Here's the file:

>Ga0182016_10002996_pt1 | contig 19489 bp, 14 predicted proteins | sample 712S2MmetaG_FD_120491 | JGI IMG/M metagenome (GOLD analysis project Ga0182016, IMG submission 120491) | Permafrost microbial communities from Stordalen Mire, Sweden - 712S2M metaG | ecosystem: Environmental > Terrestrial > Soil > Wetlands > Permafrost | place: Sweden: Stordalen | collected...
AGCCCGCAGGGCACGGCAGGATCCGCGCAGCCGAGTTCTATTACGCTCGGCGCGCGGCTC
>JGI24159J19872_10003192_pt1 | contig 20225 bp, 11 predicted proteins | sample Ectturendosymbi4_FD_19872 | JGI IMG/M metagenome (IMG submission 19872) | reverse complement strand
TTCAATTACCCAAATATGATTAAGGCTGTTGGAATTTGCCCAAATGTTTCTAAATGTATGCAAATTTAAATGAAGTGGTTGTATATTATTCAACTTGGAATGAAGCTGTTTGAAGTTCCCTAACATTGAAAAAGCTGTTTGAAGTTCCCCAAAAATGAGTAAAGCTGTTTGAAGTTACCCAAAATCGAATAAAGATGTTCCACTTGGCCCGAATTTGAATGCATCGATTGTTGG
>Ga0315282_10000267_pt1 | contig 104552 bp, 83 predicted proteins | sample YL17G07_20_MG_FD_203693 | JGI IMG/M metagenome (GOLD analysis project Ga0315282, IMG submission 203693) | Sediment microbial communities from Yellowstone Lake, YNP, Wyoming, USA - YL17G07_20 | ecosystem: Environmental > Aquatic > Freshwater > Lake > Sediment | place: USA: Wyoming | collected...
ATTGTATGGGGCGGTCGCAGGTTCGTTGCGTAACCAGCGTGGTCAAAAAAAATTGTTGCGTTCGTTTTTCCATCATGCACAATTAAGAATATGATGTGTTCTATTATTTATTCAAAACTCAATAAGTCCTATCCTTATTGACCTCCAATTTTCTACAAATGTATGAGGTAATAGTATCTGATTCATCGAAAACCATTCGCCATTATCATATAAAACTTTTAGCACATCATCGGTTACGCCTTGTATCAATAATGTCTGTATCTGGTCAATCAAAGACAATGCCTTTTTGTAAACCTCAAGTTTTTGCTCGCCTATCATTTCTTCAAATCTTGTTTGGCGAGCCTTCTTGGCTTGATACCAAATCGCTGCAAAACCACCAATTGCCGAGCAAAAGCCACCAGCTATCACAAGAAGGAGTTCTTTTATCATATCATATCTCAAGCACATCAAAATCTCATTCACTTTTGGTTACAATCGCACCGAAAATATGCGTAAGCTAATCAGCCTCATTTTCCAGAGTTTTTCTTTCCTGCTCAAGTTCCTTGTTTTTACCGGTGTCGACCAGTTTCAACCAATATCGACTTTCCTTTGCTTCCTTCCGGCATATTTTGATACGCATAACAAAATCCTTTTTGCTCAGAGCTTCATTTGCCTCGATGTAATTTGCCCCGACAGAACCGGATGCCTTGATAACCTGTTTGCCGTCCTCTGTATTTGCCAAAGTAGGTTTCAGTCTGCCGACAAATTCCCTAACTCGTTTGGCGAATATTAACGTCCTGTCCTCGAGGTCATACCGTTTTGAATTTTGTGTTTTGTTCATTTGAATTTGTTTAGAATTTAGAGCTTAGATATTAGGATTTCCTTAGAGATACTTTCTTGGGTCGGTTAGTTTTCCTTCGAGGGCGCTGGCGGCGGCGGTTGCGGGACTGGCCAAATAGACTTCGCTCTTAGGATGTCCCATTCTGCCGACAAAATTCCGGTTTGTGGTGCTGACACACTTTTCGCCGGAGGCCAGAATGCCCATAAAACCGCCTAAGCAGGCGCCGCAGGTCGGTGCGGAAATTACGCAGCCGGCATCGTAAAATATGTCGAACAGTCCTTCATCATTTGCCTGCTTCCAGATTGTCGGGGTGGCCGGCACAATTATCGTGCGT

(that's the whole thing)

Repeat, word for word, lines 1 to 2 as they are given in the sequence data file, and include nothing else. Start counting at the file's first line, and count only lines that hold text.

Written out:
>Ga0182016_10002996_pt1 | contig 19489 bp, 14 predicted proteins | sample 712S2MmetaG_FD_120491 | JGI IMG/M metagenome (GOLD analysis project Ga0182016, IMG submission 120491) | Permafrost microbial communities from Stordalen Mire, Sweden - 712S2M metaG | ecosystem: Environmental > Terrestrial > Soil > Wetlands > Permafrost | place: Sweden: Stordalen | collected...
AGCCCGCAGGGCACGGCAGGATCCGCGCAGCCGAGTTCTATTACGCTCGGCGCGCGGCTC